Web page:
I don’t find PIV sex pleasurable, and that’s okay
My preference for sex with vaginas simply means that I value my ability to find pleasure in sex.
by Joyline Maenzanise
In my late teens, I became aware that there were some cis women who I tended to admire in a rather intense way. I never acted on this because I assumed the feelings were nothing more than fleeting admiration—albeit intense—and, frankly, I didn’t know that I could act on them.
Growing up in a very heteronormative setting meant that I had already begun to join the bandwagon of hormonally-charged teens developing crushes for another gender. However, I never had any serious relationships and it wasn’t until my early twenties that I had sex for the first time, with a cis man. I had been watching porn and “flicking the bean” for years though, and found stimulating my clitoris with my finger during these sessions to be amazing.
On several occasions, I had heard a few older women bragging about the magic that is a penis. Naturally, I had begun wondering what sex—the having a penis inside my vagina kind—felt like. The sex I’d had wasn’t the explosively pleasurable experience these women had talked about, but trying it for the first time was still surreal.
But that nice feeling of having finally experienced what penis in vagina (PIV) sex felt like was short-lived. The plane landed too soon. I orgasmed, only to sob with regret afterwards, because I had been taught that PIV sex ultimately devalued a woman. And in that moment, I felt I had devalued myself.
I eventually got over the regret and continued to have more PIV sex with my partner. The little pleasure I had previously felt from a penis inside my vagina proved to be a fleeting experience. Even though we continued to have sex, I didn’t get much enjoyment from it. Unsurprisingly, I had a difficult time orgasming from penetration, but I learned that I could achieve one by rubbing the penis over my vagina. But it wasn’t just the lack of orgasms that bothered me about a penis inside my vagina; it was really the whole experience.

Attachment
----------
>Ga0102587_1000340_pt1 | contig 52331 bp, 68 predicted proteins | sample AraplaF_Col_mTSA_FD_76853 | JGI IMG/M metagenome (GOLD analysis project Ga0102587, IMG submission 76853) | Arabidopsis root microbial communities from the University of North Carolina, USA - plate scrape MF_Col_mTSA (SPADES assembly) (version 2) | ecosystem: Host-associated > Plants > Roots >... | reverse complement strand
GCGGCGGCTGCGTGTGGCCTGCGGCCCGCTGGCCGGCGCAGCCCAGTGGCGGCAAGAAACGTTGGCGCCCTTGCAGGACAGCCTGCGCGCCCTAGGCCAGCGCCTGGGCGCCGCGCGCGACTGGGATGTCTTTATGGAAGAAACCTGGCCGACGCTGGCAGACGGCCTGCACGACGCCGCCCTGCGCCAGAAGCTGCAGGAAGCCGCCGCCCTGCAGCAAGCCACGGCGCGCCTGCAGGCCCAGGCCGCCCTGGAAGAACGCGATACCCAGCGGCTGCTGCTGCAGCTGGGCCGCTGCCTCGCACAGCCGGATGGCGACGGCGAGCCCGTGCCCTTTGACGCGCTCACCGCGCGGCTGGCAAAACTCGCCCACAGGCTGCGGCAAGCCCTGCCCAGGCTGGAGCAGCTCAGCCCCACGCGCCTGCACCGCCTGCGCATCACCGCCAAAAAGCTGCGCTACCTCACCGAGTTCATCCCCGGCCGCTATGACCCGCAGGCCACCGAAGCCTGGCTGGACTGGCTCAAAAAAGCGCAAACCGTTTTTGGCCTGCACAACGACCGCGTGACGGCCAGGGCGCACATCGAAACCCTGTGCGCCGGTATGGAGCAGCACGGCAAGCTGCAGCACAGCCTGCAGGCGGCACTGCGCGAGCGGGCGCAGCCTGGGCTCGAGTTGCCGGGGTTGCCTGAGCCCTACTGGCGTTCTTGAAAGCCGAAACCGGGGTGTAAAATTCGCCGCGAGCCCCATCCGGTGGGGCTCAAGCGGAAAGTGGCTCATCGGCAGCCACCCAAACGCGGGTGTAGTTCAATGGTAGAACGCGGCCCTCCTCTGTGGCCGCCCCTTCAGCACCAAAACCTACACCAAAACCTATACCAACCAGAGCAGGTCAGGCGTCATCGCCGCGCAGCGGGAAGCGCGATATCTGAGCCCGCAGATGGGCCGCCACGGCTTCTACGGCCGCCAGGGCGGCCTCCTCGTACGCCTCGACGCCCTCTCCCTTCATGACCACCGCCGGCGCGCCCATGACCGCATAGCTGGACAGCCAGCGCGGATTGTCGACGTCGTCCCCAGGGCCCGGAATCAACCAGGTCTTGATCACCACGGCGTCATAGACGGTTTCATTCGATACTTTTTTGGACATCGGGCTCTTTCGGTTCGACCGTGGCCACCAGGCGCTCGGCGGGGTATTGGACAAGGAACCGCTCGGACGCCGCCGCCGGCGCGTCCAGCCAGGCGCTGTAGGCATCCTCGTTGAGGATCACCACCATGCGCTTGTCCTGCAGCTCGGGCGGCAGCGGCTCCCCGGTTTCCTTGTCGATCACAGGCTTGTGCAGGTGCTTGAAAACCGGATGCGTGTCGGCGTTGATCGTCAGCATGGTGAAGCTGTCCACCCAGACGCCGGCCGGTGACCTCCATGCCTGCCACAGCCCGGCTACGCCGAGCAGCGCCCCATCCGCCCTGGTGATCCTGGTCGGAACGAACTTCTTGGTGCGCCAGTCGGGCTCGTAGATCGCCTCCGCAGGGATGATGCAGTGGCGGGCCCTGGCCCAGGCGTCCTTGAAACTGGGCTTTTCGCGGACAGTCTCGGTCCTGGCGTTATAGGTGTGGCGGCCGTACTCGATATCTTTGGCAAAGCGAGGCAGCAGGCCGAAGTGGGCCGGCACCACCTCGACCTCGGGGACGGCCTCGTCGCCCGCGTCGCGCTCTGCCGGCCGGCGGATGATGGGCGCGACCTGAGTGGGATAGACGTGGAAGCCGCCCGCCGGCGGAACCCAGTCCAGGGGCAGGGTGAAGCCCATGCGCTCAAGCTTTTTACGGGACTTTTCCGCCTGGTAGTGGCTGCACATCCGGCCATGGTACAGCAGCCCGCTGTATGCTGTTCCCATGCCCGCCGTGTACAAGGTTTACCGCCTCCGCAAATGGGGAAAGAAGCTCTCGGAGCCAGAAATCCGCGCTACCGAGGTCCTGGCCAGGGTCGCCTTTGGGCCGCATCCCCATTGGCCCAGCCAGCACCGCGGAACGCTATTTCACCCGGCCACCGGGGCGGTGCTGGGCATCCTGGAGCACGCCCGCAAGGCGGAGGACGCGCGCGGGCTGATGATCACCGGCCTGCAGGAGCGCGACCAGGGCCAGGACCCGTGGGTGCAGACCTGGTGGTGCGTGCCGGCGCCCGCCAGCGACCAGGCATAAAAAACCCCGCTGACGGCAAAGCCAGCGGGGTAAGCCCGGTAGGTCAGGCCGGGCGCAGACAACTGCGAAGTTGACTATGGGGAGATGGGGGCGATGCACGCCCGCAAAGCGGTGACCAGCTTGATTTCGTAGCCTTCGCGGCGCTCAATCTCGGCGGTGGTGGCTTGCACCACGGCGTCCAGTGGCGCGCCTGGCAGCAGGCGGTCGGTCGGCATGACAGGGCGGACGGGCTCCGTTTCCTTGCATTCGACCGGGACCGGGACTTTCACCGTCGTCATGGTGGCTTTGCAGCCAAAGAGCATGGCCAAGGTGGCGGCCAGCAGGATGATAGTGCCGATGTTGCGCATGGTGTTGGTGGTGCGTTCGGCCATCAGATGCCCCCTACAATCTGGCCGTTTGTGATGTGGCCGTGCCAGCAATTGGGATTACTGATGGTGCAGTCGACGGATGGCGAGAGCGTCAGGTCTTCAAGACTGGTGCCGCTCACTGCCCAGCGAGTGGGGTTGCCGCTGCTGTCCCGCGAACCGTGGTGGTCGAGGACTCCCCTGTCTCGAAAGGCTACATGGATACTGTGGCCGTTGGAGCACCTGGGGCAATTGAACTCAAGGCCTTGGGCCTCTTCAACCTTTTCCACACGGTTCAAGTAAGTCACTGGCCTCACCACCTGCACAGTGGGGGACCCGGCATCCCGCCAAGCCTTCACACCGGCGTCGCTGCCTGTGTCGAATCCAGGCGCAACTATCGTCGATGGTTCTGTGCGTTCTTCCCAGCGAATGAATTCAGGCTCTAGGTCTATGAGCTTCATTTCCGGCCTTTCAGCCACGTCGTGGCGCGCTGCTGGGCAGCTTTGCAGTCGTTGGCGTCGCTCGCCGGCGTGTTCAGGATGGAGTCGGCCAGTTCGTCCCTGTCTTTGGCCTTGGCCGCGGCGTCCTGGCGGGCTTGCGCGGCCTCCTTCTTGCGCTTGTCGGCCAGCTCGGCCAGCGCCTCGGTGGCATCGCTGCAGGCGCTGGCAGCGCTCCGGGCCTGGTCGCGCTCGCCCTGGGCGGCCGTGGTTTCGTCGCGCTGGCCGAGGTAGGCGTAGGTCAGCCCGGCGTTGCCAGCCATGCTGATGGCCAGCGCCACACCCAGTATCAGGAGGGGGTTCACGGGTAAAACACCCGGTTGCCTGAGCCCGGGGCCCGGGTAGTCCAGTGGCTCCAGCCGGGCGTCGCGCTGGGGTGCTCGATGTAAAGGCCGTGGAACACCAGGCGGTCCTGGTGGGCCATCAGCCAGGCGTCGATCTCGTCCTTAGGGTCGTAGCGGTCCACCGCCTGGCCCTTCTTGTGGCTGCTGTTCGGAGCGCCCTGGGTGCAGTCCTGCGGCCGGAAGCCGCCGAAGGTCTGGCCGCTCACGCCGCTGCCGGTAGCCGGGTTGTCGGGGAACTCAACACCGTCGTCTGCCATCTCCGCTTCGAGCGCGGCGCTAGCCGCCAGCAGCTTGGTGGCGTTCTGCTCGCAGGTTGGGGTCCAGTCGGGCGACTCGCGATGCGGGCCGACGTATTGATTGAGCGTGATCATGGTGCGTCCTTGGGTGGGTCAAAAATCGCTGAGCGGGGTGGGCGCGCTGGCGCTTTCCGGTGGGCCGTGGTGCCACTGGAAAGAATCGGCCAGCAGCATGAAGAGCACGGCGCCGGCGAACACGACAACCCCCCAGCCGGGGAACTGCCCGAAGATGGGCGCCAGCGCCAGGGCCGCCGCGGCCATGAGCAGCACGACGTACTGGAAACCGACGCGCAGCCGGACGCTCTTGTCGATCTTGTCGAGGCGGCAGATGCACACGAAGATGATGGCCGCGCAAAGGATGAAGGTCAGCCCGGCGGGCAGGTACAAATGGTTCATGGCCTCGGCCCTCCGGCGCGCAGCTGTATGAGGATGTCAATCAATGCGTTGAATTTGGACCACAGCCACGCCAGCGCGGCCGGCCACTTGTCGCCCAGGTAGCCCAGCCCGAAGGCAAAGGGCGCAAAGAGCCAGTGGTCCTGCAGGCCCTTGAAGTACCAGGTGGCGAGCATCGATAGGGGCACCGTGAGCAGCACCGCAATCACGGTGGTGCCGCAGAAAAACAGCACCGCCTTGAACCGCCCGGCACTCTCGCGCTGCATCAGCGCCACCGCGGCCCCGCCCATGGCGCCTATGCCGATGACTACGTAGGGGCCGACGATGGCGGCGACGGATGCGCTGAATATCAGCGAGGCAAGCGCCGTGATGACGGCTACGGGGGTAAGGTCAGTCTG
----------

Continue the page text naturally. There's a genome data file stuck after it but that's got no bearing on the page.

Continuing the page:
Research shows that I am not the only one who simply doesn’t find pleasure in PIV sex. A 2017 study published in The Journal of Sex and Marital Therapy surveyed the sexual experiences of women aged 18 to 94 years. More than 80 percent of the women were unable to orgasm from PIV sex. Nearly 37 percent revealed that they required clitoral stimulation to experience orgasm. Earlier, in 1924, Marie Bonaparte—descendant of Emperor Napoleon and one of the first women to become a psychoanalyst—proposed that a shorter distance between the clitoris and the urethral meatus increased the likelihood of orgasm during penetration.
As time went by, my flings with cis men never distracted me from my “intense admiration” for cis women. In fact, as the years progressed, the feelings only got more pronounced. I also became aware of the fluidity of sexuality and the validity of experiencing attraction to those of the same gender. Despite attempts to pray this “sin” away, as the church had made sure to instill the belief that those feelings were an abomination, I became more and more attracted to cis women. What’s more, the more attention I gave to these attractions, the less I found myself being romantically attracted to or sexually involved with cis men.
My first time having sex with a cis woman was magical. Whatever those other women professed to experience with a penis inside their vagina, I finally got to experience with someone with a vagina. Rubbing my clitoris and vulva against hers was a sensational feeling, and I simply could not stifle my moans as I revelled in the intense pleasure.